“I'm strongly against this,” said Pacific Beach Planning Group president Henish Pulickal. “This is a slippery slope. Our community is not an RV park. If the City wants to allow people to sleep in their cars, it can't be in residential neighborhoods. Let them sleep in cars in city parking lots, or military bases, or someplace where the homeless can get proper services and attention.”
Disability rights attorney Ann Menasche, representing San Diego RV residents, said: “People sheltered in their RVs is better than being on the street. Nobody in their right minds would give up an RV for a (homeless) tent shelter. People should be fighting for more affordable housing and more (government) housing subsidies. This is going to be happening to more and more people until we make some real changes.”
The vehicle habitation ordinance has not been enforced since Aug. 21, 2018 following U.S. District Judge Anthony J. Battaglia’s ruling that the ordinance “was both vague on its face and being arbitrarily and discriminatorily applied.”
Battaglia granted plaintiffs’ request for a preliminary injunction. That meant RV residents were exempted from being ticketed, or paying fines for outstanding tickets, or having their vehicles impounded.
“Overall, I'm not in favor of this as it has high potential for abuse,” said Greg Daunoras, Pacific Beach Town Council past president. “But now that's it's done, the City Council should have required certain vacant designated lots only, versus just parking in front of people's homes.”
Gary Wonacott, immediate past president of Mission Beach Town Council, noted there are two groups of homeless in cars.
“There are the families who, for whatever reason, do not have a home to go to,” Wonacott said. “And there are people who park their vans in overnight lots, and then come into the community during the night and steal. Apparently, the latter is not such a big issue that the community wants something done.”
RV residents, some disabled, previously sued the City to end its policy of ticketing and impounding their vehicles under two different ordinances, which prohibited parking an RV anywhere on City streets and lots between 2 a.m. and 6 a.m., and another ordinance prohibiting vehicle habitation.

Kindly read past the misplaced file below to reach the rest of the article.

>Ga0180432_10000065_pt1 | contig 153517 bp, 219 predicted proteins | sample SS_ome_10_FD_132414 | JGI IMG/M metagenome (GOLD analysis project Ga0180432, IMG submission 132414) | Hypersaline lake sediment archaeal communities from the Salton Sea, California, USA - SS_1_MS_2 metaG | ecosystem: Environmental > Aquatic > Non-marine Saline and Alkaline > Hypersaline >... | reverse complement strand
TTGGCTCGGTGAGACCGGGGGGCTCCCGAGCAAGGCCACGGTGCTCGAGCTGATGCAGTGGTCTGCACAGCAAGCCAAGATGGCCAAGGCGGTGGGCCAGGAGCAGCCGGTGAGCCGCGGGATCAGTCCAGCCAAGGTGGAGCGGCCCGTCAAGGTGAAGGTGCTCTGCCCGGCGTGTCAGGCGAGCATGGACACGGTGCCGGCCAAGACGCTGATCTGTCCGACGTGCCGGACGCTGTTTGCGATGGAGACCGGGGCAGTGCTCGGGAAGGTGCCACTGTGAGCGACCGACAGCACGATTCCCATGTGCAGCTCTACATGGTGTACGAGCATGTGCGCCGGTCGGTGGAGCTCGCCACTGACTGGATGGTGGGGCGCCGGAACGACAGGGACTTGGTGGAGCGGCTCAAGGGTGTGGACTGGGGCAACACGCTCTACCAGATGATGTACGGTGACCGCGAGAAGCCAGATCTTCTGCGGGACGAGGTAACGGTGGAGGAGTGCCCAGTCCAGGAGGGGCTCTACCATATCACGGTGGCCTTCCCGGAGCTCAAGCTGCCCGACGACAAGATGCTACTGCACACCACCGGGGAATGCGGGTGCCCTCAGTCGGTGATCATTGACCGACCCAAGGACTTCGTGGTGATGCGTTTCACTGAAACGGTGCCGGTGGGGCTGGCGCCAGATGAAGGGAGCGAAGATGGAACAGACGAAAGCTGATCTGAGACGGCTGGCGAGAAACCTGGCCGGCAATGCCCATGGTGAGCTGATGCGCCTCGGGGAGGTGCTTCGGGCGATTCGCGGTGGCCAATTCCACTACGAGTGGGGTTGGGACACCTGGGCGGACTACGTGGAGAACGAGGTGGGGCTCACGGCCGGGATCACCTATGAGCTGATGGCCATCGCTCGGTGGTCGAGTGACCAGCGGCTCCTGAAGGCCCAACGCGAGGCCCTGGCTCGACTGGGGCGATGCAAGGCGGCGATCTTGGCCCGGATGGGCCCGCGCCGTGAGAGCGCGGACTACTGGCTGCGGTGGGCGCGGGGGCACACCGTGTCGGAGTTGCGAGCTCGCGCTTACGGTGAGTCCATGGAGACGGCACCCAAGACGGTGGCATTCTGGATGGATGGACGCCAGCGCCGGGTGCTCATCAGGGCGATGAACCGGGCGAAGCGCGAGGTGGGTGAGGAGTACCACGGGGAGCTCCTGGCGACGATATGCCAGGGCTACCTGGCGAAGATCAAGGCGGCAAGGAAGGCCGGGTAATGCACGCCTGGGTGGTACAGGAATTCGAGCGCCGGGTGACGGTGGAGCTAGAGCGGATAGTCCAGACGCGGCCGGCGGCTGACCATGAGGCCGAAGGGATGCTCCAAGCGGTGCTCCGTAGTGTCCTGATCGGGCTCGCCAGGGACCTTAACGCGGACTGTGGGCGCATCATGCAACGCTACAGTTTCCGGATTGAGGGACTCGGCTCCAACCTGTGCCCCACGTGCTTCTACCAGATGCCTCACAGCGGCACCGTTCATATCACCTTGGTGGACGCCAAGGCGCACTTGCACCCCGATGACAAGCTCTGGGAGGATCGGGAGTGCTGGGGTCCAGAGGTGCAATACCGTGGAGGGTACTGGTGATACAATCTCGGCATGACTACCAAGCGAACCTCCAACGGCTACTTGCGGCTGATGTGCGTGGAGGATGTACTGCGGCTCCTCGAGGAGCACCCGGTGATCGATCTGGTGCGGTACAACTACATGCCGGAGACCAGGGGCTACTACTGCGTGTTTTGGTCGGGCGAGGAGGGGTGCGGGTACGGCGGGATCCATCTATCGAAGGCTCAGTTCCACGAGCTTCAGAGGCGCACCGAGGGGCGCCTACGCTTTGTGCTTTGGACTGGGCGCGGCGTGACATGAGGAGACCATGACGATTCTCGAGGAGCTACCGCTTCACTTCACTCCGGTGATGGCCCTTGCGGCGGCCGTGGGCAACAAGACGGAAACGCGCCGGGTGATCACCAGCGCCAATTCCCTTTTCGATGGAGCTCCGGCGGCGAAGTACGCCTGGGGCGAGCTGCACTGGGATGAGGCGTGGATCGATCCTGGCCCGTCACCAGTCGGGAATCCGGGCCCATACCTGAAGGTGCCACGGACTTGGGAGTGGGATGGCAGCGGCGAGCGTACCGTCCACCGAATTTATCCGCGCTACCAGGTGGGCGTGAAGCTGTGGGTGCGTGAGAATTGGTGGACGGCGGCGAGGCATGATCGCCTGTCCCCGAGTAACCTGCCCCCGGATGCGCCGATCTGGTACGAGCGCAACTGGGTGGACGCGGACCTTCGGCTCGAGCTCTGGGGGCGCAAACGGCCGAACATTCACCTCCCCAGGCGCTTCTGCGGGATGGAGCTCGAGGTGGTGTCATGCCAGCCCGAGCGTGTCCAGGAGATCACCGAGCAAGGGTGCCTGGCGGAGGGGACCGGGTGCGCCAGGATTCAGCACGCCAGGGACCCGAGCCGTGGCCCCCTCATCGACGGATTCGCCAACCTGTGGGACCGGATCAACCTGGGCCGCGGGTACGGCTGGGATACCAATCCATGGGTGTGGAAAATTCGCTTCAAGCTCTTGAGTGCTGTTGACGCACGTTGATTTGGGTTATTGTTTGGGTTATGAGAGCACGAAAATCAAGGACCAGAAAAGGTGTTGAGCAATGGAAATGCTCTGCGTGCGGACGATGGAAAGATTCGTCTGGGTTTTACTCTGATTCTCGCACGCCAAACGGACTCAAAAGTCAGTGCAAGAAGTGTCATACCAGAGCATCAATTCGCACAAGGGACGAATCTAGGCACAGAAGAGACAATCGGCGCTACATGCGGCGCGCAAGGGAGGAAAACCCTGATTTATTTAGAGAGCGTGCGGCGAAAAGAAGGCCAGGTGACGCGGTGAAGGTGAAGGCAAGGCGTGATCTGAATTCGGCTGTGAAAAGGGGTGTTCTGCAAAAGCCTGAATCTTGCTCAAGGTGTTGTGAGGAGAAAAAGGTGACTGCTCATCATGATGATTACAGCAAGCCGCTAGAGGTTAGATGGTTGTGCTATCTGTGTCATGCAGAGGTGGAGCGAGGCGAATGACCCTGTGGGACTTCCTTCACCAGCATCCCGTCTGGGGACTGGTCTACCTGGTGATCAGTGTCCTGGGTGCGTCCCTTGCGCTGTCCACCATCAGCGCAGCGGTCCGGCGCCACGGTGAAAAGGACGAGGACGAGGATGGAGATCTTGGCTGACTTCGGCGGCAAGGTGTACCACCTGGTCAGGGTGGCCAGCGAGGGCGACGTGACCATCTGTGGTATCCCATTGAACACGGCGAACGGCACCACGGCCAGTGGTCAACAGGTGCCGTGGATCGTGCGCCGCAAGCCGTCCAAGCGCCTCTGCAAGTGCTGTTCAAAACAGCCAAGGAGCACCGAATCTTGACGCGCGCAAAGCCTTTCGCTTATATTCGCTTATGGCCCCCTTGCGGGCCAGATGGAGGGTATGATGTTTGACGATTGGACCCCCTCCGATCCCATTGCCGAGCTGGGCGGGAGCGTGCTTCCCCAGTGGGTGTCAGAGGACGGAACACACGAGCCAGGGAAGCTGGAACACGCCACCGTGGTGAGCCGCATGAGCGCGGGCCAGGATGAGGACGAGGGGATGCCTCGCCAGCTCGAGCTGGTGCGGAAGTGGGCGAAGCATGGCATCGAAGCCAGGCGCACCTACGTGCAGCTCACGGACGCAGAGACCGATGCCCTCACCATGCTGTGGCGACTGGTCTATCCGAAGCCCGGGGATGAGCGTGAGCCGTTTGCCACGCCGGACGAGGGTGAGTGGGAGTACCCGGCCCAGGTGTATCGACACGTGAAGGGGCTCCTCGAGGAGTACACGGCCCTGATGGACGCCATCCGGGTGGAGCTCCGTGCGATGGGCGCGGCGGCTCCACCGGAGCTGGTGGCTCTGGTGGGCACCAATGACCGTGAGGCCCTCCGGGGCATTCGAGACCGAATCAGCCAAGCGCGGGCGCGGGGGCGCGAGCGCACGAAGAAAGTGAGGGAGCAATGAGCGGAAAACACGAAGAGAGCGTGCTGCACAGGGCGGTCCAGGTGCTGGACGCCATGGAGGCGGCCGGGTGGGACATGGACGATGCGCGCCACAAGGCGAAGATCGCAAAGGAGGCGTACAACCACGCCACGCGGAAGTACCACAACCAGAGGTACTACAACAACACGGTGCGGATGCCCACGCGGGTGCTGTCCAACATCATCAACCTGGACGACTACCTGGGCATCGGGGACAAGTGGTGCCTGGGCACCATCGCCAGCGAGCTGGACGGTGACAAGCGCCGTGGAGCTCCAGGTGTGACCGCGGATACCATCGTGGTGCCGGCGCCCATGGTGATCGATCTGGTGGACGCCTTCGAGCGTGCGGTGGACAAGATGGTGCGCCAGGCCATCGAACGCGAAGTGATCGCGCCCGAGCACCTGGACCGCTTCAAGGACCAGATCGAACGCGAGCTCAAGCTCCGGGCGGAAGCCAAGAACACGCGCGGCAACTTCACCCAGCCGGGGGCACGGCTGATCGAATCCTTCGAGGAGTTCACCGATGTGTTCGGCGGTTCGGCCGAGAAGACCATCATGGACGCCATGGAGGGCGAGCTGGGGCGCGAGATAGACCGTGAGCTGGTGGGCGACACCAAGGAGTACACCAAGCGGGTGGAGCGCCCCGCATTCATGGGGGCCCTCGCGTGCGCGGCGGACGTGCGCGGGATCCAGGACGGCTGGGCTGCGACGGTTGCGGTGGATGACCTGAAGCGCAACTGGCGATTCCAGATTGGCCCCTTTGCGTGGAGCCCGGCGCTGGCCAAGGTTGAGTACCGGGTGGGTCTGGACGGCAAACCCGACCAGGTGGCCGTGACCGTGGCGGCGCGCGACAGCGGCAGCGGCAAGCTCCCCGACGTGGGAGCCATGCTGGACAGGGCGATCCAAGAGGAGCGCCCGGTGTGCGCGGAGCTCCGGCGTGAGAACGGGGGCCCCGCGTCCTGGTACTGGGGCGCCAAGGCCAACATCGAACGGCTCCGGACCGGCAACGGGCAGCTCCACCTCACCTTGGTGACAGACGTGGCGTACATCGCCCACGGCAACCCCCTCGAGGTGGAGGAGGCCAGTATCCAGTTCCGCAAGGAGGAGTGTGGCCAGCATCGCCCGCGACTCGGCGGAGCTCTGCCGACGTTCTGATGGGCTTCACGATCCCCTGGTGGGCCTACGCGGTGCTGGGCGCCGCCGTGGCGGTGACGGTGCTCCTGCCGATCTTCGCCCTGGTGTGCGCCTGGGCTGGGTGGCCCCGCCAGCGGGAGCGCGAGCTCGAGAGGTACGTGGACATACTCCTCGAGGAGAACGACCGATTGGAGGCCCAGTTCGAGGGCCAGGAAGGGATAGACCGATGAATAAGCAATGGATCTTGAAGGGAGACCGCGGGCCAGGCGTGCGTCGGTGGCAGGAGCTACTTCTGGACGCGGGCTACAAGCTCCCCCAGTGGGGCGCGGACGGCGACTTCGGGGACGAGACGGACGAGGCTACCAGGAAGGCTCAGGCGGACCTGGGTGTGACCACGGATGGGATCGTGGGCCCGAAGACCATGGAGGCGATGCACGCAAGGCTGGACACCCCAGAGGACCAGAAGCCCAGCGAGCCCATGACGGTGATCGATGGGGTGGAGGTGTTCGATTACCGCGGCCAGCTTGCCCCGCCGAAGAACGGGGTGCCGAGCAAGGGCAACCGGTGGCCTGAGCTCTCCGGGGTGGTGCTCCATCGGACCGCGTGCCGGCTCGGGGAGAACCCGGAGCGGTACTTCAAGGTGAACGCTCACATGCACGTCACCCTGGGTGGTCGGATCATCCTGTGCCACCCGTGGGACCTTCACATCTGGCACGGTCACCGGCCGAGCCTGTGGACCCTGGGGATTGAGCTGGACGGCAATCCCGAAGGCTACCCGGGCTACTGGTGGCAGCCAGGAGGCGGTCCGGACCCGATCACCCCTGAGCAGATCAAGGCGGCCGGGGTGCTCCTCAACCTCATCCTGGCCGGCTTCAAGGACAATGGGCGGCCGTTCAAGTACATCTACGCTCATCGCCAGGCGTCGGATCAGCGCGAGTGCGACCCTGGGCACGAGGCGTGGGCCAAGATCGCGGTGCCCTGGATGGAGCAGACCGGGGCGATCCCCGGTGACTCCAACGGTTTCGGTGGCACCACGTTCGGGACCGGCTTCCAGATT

Valerie Grischy, a disabled person living out of her trailer, was elated by the change in the vehicle habitation law.
“I am living on $900 a month disability,” she said. “I can no longer afford to pay rent and live. I can’t even stay at an RV park because it costs more to rent a space there than what I receive from disability. I am very grateful to the City Council for voting down the law against people living in their vehicles. For myself and many others, that is our only choice.”
Added Grischy: “There is still the 2 to 6 a.m. law against us parking anywhere in San Diego be it a parking lot or the streets. We’d like to see this law off the books too.”
Racheal Allen, director of PB Crime Watch, spoke out on vehicle habitation.
“Illegal vehicle habitations are one of our biggest complaints and cause great concern,” Allen said. “Due to the halting of enforcement of vehicle habitation laws, our neighborhoods have seen an increase of people living on our streets and in front of our personal homes. I have witnessed many individuals living out of their RVs and cars dealing drugs, using drugs, operating bike chop shops and more.”
Added Allen: “We’ve also witnessed grey water and sewage being emptied into our streets, which negatively impacts the environment. The illegal vehicle habitation law should be amended so that it is concrete and enforceable without any loopholes. Vehicle habitation enforcement should not be taken away altogether.”